Background: Ideally all participants in a randomised controlled trial (RCT) should fully receive their allocated intervention; however, this rarely occurs in practice. Intervention adherence affects Type II error so influences the interpretation of trial results and subsequent implementation. We aimed to describe current practice in the definition, measurement, and reporting of intervention adherence in non-pharmacological RCTs, and how this data is incorporated into a trial's interpretation and conclusions. Methods: We conducted a systematic review of phase III RCTs published between January 2018 and June 2020 in the National Institute for Health Research Journals Library for the Health Technology Assessment, Programme Grants for Applied Research, and Public Health Research funding streams. Results: Of 237 reports published, 76 met the eligibility criteria and were included. Most RCTs (n = 68, 89.5%) reported adherence, though use of terminology varied widely; nearly three quarters of these (n = 49, 72.1%) conducted a sensitivity analysis. Adherence measures varied between intervention types: behavioural change (n = 10, 43.5%), psychological therapy (n = 5, 83.3%) and physiotherapy/rehabilitation (n = 8, 66.7%) interventions predominately measured adherence based on session attendance. Whereas medical device and surgical interventions (n = 17, 73.9%) primarily record the number of participants receiving the allocated intervention, a third (n = 33, 67.3%) of studies reported a difference in findings between primary and sensitivity analyses. Conclusions: Although most trials report elements of adherence, terminology was inconsistent, and there was no systematic approach to its measurement, analyses, interpretation, or reporting. Given the importance of adherence within clinical trials, there is a pressing need for a standardised approach or framework.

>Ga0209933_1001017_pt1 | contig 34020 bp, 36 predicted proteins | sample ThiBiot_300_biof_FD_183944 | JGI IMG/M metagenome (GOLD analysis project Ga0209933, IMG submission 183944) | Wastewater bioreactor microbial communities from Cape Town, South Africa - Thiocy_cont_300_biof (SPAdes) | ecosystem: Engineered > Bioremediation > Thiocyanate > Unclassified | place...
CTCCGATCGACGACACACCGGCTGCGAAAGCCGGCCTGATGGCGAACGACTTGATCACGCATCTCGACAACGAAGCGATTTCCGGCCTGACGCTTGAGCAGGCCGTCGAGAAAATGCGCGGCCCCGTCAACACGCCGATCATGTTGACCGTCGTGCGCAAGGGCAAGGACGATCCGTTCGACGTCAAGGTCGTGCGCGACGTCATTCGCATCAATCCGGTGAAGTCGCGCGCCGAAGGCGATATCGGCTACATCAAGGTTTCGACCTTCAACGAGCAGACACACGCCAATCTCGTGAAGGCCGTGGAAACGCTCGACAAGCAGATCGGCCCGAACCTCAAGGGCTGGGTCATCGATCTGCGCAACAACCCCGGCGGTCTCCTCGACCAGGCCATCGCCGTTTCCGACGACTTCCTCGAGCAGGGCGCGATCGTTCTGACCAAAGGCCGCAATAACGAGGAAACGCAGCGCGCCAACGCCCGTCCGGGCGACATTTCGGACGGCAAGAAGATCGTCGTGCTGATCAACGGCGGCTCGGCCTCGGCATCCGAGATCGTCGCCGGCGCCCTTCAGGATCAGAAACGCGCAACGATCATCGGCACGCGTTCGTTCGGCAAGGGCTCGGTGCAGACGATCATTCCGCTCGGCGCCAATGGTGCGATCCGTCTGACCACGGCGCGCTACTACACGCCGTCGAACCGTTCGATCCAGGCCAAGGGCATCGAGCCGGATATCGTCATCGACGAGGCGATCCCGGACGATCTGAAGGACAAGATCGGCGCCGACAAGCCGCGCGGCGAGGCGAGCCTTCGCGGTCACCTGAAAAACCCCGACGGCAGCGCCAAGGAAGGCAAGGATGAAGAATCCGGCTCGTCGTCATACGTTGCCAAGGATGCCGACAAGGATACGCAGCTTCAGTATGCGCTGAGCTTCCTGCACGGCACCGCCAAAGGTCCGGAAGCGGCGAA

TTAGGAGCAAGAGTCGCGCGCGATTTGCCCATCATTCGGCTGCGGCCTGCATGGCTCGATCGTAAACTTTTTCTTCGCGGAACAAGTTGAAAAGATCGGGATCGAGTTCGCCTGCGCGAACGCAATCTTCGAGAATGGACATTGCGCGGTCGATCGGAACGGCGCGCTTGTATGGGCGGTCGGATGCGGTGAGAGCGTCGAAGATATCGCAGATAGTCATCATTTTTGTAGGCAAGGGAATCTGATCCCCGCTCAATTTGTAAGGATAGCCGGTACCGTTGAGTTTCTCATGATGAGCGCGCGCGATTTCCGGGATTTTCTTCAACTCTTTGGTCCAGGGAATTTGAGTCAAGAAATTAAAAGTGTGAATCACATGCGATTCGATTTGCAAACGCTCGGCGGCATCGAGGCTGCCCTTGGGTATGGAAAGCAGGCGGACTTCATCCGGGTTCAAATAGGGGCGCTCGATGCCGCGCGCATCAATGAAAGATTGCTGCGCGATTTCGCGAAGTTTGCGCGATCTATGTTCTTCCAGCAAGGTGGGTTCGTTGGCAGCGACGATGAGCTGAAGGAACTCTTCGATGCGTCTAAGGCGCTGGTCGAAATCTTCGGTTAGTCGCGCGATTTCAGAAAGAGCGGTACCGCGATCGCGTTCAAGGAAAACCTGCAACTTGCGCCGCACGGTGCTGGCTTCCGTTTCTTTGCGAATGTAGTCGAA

Bibliographical notePublisher Copyright:
- Randomised controlled trial